Intermolecular Interactions

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  • Created by: E.H13
  • Created on: 27-05-20 14:02

Types of Intermolecular Interactions

Electrostatic; interactions between charged atomc or molecula species, or between asymmetric charge distributions in neutral molecules.

Induction; an electric charge causing polarisation of neighbouring atoms/molecules and induced multipoles.

Induction energy; The attractive interaction between the original multipole and the induced multipole.

Dispersion; Attractive interactions between instantaneous dipoles arising from fluctuating charge distributions in atoms and molecules (only exist for a short period of time).

Hydrogen Bonding; attractive interactions in the form X-H----Y. A hydrogen atom cvalently bound to an electronegative atom, X, interacting with a second electronegative atom, Y.

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Electrostatic Interactions

Can be attractive or repulsive. Range of intraction is dependent on the type of interaction.

Van der Waals; a term used to cover electrostatic, induction and dispersion interactions between discrete neutral molecules or atoms. Most important contributions have 1/r3 or 1/r6 distance dependance.

Limit of compressibility of matter, caused by repulsive interactions due to overlap of electron densities, which dominate at short range. There are also electrostatic repulsions between atomic nuclei and between electrons (valence and core).

Pauli /Exchange Repulsion between electrons on neighbouring atoms (derived from Pauli Exclusion Principle).

Total short ranged interactions modelled using 1/rn, where n is usually 12 (dependent on interatomic distance), but exponential model more accurate. 

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Electrostatic Energy

Ion-Ion/Coulomb Potential energy; The interaction of 2 stationary point charges, with seperation distance r. Like charges repel, so Uc(r)>0, and opposite charges attract Uc(r)<0. Long ranged interaction.

Ion-Dipole energy; interaction energy betwwen stationary point charge, q, aand permanent dipole, u. Dependent on orientation of the dipole relative to the point charge. 

Dipole-Dipole energy; interaction energy of two coliniear dipoles, arranged in a head-to-tail fashion. the 2 polar molecules tend to align dipoles to lower the energy.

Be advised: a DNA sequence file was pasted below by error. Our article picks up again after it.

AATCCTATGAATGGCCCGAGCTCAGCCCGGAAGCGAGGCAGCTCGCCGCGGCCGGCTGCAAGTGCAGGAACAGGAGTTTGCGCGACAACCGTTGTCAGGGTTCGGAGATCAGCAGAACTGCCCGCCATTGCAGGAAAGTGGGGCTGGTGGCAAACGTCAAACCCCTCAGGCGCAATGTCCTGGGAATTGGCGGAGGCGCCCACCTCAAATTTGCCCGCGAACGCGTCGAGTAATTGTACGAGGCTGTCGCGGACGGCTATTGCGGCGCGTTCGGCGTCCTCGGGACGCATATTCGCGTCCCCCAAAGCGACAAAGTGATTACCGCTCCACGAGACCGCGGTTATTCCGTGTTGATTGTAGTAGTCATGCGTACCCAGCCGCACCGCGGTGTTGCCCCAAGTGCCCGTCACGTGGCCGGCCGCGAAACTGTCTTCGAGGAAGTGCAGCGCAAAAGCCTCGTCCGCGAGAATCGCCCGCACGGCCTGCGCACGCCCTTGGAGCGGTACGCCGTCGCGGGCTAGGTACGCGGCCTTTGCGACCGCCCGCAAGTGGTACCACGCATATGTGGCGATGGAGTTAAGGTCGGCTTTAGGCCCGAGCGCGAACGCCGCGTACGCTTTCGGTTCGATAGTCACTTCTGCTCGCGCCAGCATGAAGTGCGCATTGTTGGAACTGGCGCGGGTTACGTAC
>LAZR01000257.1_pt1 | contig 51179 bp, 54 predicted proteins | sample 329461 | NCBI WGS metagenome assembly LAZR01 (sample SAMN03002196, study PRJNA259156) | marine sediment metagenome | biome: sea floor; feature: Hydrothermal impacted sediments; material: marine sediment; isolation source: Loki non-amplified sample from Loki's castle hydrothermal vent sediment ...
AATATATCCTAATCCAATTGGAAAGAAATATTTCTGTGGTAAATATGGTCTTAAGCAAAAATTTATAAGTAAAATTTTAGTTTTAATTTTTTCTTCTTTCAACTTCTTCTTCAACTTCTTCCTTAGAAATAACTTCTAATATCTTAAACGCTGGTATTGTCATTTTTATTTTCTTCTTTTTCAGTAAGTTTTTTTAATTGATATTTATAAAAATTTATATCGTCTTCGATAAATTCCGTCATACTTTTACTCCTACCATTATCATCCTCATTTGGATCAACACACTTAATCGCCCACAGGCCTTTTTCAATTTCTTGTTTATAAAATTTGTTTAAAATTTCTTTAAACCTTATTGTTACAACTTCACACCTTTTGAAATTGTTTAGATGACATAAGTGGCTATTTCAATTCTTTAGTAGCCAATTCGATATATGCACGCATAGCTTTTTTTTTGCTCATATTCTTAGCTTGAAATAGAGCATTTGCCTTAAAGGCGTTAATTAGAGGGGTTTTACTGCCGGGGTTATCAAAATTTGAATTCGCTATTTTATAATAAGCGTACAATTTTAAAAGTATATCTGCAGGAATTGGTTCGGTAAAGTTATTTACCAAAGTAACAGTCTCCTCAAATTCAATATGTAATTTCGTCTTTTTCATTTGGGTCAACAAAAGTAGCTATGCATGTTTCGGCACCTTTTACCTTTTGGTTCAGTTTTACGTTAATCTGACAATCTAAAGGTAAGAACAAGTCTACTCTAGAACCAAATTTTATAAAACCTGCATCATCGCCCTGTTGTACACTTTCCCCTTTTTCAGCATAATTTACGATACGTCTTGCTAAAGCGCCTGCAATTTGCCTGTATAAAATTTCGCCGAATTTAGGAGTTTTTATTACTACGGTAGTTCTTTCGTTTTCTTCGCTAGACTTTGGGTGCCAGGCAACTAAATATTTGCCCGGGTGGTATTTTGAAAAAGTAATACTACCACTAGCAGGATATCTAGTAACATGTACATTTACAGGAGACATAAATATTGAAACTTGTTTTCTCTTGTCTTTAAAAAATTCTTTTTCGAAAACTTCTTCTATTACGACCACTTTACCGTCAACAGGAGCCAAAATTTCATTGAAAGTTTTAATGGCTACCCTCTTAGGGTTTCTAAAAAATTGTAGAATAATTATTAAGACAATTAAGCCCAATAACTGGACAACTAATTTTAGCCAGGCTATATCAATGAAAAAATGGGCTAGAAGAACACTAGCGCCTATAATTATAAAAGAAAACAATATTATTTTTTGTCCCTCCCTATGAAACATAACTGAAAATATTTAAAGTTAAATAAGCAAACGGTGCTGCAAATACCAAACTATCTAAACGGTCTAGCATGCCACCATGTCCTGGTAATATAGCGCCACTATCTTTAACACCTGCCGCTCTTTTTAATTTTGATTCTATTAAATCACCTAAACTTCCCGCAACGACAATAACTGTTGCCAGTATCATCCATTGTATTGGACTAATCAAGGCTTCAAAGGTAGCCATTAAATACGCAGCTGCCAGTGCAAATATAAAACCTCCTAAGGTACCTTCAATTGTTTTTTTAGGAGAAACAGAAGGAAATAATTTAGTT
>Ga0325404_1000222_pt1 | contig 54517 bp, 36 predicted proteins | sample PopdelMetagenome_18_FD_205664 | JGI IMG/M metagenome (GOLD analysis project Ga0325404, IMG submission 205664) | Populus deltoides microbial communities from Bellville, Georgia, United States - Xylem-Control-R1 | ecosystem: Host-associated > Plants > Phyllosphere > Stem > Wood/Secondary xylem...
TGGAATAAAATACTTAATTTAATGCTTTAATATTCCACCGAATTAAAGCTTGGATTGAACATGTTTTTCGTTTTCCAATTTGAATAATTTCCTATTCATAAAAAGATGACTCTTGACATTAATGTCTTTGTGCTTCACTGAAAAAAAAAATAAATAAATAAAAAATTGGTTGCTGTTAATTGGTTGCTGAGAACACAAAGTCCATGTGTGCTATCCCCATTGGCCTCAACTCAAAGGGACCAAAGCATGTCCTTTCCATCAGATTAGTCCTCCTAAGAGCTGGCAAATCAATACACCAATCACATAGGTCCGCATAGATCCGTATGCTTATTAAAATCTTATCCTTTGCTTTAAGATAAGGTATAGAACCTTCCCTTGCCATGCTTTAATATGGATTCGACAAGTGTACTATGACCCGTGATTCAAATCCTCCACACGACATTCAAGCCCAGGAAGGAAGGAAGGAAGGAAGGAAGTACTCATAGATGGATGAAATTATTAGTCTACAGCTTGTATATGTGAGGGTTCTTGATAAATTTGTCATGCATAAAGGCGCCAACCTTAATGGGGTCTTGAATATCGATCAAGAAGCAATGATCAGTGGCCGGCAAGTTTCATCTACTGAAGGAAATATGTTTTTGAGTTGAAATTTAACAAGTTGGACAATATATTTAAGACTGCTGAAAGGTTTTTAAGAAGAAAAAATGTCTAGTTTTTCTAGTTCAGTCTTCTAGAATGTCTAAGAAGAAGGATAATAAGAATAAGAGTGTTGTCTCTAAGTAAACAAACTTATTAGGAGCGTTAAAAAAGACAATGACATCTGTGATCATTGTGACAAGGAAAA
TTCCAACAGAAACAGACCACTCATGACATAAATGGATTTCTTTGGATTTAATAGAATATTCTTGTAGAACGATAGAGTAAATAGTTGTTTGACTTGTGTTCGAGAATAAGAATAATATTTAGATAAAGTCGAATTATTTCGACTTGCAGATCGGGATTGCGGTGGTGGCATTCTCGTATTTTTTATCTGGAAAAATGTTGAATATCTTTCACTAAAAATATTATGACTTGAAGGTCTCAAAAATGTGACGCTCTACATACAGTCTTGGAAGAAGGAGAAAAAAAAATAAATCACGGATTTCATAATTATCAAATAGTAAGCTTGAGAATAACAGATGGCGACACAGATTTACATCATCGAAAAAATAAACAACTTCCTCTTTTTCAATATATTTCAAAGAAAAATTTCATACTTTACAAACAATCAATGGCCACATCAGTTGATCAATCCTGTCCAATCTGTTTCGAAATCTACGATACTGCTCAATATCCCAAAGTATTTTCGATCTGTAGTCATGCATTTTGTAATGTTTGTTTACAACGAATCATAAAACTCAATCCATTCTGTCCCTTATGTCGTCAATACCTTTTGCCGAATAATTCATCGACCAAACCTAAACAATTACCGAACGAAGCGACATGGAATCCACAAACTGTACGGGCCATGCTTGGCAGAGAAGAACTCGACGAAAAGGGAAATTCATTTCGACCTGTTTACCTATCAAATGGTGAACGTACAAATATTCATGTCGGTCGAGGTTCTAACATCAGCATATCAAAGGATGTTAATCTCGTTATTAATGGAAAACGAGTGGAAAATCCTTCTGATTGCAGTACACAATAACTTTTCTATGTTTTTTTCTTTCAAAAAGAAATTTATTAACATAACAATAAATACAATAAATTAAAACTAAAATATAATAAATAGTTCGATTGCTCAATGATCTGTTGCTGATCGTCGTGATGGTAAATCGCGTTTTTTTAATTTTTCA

Alignment of molecular dipoles opposed by the effect of thermal energy, which leads to the rotaion of dipole. 

When kBT > UDD, rotationally averaged evergy can be obtained from a Boltzmann-weighted average. 

Multipole-Multipole interactions can be treated in the same way as for dipole-diople interactions. 

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Dielectric constant and Permittivity

In a medium, vacuum permittivity is replaed with permittivity of the medium. Permittivity is a screening constant.

Er = relative permittivity, aka the dielectric constant. 

Highly polar solvents -> high dielectric constant. Leads to a large reduction in coulombinc potential between ions and polar solvents.

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Induction and Dispersion Energy

Induction; A charge or asymmetric charge distibution gives rise to an electric field, E. This causes an induced dipole, uind = aE. (seen in the Stark effect).

Dispersion; The intermolecular forces between non polar molecules is dominated by 'London' or dispersion forces. 

Dynamic electron correltion; fluctuations in electron density give rise to instantaneous electronic dipole, which also induce dipole. These are long range, attractive dispersion forces. 

For small, highly polar molecules, dispersion energy is the largest contributions. Induction energies are small unless one of the molecules is charged. 

Small, non-polar moleules have low intermolecule binding energies, with larger molecules having higher interactions. 

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Lennard-Jones Potential

The Lennard-Jones potential gives an approximation to the total potential energy of interaction between two neutral atoms/non-polar molecules.

Equilibrium separation occurs at re = 21/6ro, ULJ(re) = -E

Increase in E going to heaveir gases atoms reflects the increase in the attractive dispersion forced due to higher polarisability. Polarisability is higher, as Zeff is lower. Tb and Tm for the rare gas elements follow the same trend as the E values for dimers.

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Hydrogen Bonding

Key propertes

  • Directional and short ranged
  • X-H---Y angle approx 180o
  • H----Y distance significantly longer than X-Y
  • lengthening of X-H bond, therefore shift of X-H stretching vibration  to lower energy
  • Broadening and gain of intensity of X-Y stretch

Contributions to H bonding; Major component is electrostatic forces. Other contributions from induction and dispersion forces, plus charge transfer as an incipient covalent bond is formed between H and Y. 

Consequences; high boiling points of water, ammonia and HF. 3d structure of ice. H-bonded dimers have significantly greater well depths (Lennard-Jones).

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Many-Body Energies

Moving to bigger collectections, accurate modelling of interatomic forces is impossible, even for Rare gas trimers. 

Non-pair-additivity; shows dispersion attraction between two atoms is effected by other, neighbouring atoms. 

Total potential energy for neutral molecules; Utot = Urep + UVdW + UHB.

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